The Quebec City mosque where six were killed and 19 injured Sunday evening has been the target of xenophobic messaging and vandalism in the past.

Last June, in the middle of the Muslim holy month of Ramadan, a gift-wrapped pig's head was left at the front door with a note saying, "bon appétit."

The consumption of pork is prohibited in the Muslim faith.

At the time, Mohamed Yangui, president of the Centre Culturel Islamique de Québec, said he believed the incident was isolated.

"We love everyone," Yangui said. "We have no problem with anyone and we respect people. We hope it's mutual. And we are always here to give the image of the good Muslim to all Quebecers."

The Centre Culturel Islamique de Québec is one of four mosques in the provincial capital.

Founded in 1985, the centre offers a Qur'an​ic school and courses in Arabic in addition to religious services.

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A few dozen people were inside the Islamic cultural centre of Quebec in the Sainte-Foy neighbourhood when the shooting began just after 8 p.m. (Canadian Press)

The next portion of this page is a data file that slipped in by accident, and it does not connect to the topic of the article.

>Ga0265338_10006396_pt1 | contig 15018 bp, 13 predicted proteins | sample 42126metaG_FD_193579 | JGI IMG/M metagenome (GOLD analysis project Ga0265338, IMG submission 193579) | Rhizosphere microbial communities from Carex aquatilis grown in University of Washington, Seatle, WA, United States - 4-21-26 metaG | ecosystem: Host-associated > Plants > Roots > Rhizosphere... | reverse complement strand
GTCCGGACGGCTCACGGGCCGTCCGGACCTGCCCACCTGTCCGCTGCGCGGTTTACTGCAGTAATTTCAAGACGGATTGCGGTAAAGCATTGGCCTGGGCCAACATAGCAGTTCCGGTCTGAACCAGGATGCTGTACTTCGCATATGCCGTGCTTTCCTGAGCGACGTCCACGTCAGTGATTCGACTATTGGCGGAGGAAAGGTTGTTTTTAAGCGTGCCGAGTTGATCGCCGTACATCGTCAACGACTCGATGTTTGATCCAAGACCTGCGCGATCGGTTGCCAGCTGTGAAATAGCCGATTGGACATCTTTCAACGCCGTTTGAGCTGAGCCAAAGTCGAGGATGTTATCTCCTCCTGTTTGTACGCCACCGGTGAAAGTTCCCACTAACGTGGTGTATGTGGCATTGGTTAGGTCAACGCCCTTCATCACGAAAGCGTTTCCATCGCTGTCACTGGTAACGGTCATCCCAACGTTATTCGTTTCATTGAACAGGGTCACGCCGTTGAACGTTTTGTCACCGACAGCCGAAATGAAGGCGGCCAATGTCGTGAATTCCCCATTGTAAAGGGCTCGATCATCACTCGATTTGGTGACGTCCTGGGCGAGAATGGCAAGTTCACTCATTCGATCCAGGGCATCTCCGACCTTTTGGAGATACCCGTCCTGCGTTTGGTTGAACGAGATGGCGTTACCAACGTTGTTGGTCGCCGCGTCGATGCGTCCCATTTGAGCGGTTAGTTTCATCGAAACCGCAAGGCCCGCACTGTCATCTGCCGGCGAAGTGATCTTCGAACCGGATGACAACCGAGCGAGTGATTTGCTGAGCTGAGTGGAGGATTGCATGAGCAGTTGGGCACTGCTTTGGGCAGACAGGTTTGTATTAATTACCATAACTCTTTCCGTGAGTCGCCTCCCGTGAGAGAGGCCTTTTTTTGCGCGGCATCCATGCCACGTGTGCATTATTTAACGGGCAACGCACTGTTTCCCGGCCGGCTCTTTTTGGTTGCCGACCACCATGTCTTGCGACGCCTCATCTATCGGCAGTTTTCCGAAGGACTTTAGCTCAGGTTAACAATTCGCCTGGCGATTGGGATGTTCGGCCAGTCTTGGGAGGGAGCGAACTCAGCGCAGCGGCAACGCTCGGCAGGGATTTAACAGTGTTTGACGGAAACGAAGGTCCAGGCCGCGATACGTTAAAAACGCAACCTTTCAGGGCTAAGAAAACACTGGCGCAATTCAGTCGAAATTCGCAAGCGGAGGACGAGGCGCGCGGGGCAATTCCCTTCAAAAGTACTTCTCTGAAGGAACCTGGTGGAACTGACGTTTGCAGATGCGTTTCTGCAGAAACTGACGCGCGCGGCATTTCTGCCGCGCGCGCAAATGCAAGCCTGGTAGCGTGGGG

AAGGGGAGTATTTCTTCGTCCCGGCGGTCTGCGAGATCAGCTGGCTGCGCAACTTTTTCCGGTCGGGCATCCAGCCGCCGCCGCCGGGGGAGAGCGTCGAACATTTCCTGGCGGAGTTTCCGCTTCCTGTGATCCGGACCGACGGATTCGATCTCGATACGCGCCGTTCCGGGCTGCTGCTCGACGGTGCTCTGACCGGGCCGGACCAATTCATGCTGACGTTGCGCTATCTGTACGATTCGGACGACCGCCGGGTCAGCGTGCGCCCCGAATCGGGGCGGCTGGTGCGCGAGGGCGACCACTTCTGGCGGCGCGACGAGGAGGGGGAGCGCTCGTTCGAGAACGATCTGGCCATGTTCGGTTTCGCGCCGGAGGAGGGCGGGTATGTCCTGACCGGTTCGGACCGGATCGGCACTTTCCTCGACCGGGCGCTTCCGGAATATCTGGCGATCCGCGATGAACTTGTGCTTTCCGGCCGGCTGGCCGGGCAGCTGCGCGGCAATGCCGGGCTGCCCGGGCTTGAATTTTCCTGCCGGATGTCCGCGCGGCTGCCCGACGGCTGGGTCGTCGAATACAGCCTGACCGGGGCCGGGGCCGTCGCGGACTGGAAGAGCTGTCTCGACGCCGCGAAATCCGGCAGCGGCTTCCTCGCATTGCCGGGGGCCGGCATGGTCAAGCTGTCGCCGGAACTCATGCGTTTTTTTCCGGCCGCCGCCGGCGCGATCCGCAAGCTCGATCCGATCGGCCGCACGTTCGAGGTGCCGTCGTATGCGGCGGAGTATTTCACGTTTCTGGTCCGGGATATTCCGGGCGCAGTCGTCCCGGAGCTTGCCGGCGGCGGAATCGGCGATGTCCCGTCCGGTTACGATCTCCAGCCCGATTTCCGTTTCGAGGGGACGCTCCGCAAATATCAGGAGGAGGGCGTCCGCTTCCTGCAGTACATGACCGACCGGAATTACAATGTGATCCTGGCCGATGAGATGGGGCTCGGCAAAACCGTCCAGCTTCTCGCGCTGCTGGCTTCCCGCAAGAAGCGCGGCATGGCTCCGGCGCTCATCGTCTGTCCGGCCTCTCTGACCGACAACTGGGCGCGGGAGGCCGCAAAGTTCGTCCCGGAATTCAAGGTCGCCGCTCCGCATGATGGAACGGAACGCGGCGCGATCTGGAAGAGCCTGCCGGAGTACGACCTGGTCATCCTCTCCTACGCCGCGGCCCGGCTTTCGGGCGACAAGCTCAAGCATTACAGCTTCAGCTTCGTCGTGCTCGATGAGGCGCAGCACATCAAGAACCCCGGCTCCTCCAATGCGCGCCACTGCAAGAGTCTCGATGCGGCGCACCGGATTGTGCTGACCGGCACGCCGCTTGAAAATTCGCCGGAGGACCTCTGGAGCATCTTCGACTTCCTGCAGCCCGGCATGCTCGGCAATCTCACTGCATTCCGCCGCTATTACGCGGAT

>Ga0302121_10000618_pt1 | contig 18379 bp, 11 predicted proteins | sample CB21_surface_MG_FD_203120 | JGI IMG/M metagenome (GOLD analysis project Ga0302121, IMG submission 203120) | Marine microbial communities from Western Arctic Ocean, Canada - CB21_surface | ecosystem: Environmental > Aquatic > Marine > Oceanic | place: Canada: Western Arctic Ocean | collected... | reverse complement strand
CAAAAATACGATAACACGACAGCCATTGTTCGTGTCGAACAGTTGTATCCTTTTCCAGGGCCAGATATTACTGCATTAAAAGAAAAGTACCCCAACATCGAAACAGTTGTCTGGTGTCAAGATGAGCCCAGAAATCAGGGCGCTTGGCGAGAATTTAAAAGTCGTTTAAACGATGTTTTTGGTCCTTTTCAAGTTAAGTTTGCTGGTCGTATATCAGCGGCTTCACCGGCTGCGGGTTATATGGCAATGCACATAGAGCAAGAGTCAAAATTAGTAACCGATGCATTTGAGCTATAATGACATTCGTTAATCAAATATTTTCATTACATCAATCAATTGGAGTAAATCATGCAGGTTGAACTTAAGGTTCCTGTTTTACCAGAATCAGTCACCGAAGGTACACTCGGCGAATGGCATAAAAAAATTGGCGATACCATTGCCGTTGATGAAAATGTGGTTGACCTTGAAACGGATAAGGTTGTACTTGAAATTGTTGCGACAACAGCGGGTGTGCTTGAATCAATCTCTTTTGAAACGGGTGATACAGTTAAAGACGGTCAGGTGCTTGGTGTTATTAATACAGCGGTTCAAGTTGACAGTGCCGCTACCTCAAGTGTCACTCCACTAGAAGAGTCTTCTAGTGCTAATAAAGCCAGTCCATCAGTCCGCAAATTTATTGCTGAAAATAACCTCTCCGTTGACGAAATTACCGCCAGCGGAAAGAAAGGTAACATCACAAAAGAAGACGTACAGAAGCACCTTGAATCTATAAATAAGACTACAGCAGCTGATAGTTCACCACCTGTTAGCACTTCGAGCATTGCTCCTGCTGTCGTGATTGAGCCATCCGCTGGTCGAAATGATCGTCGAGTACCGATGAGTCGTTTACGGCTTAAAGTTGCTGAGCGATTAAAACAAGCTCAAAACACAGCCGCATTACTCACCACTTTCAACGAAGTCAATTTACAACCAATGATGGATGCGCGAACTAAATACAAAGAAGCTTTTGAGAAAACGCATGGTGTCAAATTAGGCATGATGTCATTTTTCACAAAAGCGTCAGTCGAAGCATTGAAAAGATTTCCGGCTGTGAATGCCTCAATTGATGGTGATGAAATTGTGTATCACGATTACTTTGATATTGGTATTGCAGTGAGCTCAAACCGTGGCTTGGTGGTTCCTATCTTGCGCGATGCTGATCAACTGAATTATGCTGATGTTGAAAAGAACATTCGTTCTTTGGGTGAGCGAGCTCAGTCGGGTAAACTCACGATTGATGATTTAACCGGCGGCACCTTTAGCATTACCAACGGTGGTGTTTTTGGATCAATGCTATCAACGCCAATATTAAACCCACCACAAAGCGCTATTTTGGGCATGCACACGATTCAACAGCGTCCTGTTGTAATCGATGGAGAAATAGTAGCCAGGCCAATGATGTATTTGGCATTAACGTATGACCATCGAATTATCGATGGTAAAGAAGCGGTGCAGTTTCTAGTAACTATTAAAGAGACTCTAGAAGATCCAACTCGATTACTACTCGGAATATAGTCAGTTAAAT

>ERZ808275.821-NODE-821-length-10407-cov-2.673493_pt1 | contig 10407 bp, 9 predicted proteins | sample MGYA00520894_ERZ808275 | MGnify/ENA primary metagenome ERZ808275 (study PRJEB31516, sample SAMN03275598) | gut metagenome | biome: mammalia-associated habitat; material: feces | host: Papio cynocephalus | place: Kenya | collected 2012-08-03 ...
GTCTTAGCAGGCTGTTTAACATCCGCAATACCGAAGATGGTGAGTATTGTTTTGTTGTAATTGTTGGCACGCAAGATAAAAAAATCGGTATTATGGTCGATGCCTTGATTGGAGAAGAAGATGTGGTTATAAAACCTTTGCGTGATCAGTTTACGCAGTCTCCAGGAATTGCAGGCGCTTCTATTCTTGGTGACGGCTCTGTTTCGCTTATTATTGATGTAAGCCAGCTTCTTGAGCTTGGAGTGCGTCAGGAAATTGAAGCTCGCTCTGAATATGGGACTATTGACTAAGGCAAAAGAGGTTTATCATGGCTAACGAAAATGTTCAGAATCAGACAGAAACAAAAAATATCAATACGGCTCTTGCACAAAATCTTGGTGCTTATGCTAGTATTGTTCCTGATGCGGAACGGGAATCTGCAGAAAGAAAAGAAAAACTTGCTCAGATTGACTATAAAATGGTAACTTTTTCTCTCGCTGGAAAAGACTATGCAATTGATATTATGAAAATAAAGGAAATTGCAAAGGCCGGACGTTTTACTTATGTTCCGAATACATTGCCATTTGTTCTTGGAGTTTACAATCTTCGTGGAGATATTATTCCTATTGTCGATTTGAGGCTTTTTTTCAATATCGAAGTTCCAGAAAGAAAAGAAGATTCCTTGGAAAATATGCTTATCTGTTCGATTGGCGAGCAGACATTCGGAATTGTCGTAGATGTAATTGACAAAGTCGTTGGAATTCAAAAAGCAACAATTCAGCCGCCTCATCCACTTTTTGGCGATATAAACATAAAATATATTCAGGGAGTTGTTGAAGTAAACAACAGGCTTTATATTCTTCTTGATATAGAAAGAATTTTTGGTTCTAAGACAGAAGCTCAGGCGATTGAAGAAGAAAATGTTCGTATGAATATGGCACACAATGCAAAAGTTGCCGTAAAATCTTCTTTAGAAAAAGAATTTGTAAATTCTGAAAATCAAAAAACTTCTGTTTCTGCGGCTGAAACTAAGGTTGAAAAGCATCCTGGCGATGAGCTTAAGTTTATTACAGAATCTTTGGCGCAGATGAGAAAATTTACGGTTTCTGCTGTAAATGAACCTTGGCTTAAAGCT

In November 2014, someone plastered the front door with posters that declared, "Islam hors de chez moi," or in English, "Islam out of my country."

The building, located in the city's Sainte-Foy neighbourhood, was bought in 2009.

Act of terrorism, Trudeau says

The attack on Sunday occurred during evening prayers. A suspect is in custody.

Both Premier Philippe Couillard and Prime Minister Justin Trudeau said the shooting should be treated as an act of terrorism. 

"It's a murderous act directed at a specific community," Couillard said.

The six victims range in age from 35 to 70, and some of the wounded are considered to be in critical condition.

Early Monday morning, the centre posted on its Facebook page: "All our thoughts for children to whom we must announce the deaths of their dads. May Allah lend them patience and endurance."